I wonder about the personal gaming experiences of people who spend all their time under the hood trying to build a better mousetrap and apparently no time building new content.

If they're designing tabletop RPGs, presumably they've been playing them for a long time. And if they've been playing them for so long, why are they so convinced games are in crisis and that the best use of their time is addressing this crisis?

-Have they just, for a decade or whatever been unable to figure out how to make existing games work for them? Despite continually playing them?

-Are they designing for some imagined audience they don't belong to? Is that why so much of it seems so passionless and condescending?

Y'know Kenneth Hite? Mr RPG Creativity? That guy runs straight up Call of Cthulhu. All that time hanging out with  Robin Laws and he's still just playing that old thing. Because he's busy thinking up what ideas to put in the damn game, not endlessly replacing hubcaps.

It's like the Dungeon Bastard said: what edition should I play? Whatever fucking edition is there, man.

Y'know that guy who spent all that time ten years ago talking about how System Matters? The best games yet produced by all the people who believed him all basically just say "Here's a new system to do that thing You Always Had Trouble With. Now go make up your own content".

Well thanks, but you did the easy part and went and left the hard, interesting, infinitely-extendable part up to me.

If the game's got three rotating groups fighting each other on a jewel-tinted Salvador Dali landscape of war machines vat-bred from the cast-off DNA of titans who died defending the planet from the eminent return of demons that rewire physics by modulating the screams of their sacrifices who the fuck cares if it's a skill system or race-as-class?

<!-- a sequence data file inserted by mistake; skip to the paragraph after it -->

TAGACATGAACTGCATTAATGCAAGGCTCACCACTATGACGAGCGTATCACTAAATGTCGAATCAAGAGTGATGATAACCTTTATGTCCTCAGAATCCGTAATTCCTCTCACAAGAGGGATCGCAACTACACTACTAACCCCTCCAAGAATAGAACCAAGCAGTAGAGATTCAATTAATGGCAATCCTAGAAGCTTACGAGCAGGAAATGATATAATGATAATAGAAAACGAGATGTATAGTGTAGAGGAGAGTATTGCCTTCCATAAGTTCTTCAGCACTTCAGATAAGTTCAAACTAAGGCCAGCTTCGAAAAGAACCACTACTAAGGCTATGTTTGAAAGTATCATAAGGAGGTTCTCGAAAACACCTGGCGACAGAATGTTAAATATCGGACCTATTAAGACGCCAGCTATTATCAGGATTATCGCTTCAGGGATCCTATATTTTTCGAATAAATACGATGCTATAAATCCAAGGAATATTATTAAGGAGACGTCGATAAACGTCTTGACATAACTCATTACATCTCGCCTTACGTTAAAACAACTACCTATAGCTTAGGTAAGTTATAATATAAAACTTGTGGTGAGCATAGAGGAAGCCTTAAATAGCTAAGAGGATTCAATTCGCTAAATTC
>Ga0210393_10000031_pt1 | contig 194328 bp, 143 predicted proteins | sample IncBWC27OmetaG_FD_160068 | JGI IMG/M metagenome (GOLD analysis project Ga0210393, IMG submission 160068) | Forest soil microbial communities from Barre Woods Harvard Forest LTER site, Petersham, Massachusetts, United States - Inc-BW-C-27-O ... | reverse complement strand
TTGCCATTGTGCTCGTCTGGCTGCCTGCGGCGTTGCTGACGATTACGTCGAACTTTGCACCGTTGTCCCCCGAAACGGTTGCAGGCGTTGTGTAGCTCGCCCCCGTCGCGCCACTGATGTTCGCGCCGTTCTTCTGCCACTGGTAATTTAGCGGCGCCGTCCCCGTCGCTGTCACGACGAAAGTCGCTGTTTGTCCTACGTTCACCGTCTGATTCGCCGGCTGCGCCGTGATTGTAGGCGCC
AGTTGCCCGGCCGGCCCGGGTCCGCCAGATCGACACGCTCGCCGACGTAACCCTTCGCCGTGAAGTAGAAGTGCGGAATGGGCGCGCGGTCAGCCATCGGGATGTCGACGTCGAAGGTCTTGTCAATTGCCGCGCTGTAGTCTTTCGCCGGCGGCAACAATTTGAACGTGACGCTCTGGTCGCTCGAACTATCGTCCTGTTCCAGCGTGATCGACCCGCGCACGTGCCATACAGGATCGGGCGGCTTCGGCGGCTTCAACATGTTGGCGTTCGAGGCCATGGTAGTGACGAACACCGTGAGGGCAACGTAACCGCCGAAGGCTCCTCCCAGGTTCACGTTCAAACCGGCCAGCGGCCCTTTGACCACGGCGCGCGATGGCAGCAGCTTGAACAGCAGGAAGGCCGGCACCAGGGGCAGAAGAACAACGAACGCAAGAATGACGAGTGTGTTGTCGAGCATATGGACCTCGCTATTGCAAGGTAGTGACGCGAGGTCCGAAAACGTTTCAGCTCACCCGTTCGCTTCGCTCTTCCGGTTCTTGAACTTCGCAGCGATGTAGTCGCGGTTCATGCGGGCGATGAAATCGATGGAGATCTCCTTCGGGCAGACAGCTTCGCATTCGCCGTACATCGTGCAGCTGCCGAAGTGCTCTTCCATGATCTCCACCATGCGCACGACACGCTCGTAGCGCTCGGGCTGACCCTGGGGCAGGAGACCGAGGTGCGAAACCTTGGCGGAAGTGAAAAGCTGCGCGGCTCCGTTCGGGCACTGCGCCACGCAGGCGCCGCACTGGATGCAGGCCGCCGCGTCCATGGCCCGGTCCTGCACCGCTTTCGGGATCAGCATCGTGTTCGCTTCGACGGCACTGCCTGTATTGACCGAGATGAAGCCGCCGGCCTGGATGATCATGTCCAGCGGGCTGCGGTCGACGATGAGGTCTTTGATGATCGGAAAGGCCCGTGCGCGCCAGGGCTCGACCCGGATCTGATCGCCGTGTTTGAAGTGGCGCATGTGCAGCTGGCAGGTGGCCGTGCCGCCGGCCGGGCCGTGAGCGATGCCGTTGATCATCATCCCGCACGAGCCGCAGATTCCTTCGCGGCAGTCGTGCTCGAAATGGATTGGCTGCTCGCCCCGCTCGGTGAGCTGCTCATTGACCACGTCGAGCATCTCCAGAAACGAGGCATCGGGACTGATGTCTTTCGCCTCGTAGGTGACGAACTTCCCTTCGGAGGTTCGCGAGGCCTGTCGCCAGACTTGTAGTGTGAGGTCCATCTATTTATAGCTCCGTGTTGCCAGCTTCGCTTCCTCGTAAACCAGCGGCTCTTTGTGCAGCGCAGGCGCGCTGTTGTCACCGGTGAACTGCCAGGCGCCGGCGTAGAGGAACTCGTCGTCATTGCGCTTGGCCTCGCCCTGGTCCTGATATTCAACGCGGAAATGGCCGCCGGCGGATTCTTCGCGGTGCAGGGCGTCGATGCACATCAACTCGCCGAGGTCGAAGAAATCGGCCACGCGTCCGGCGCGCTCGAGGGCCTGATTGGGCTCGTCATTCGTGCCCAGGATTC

If it's out of tune: by all means tune it.

But then if you don't fucking go somewhere in that car? Why even bother, Captain Slow?

Innovation is great, but most of the real and useful innovation I've seen hasn't been "Oh let's count d6s instead of d100s, that'll pack 'em in!"--the translate-and-die tricks in Death Frost Doom, the game-changing, plot-derailing things new spells can do in Rolemaster and Dungeon Crawl Classics, the way the One Page Dungeons organize content and deliver a dungeon, and the cool knock-on effects of Jeff's Party Like Its 999 table--there's some innovation I can actually use, not a patch for a problem I never had. They assume the pencil works and then go and draw something with it.

Here's a double dog dare:

Let's see a Dungeon Dozen-equivalent for a game like Dread--new, interesting set-ups and hacks with twists for that game every day.

Let's see a blog dedicated to new ways to use Shock for long term campaigns. See if you can cross-pollinate with the Traveller and 40k ideas the DIY D&D community spits out three times a week like it's no thing.

You like tactical combat in 4e or 13th Age? Let's see some One Page Dungeon-style accessible crazy fucking over the top set-piece encounter madness--like WOTC's Dungeon Delve only not totally mundane and flavorless and pointless with like a Master BoneEater Ghoul and 3 Slavedull Ghouls and a candlestick. Like gimme a dungeon room encounter I can pick up and it's just evocative, beautiful, useful and nuts.

Just assume, for once, we actually all managed put the key in the ignition, turned it, and the car started rolling. Where are we going, you guys?

Thursday, November 7, 2013

Absolutely Sublime And Unimprovable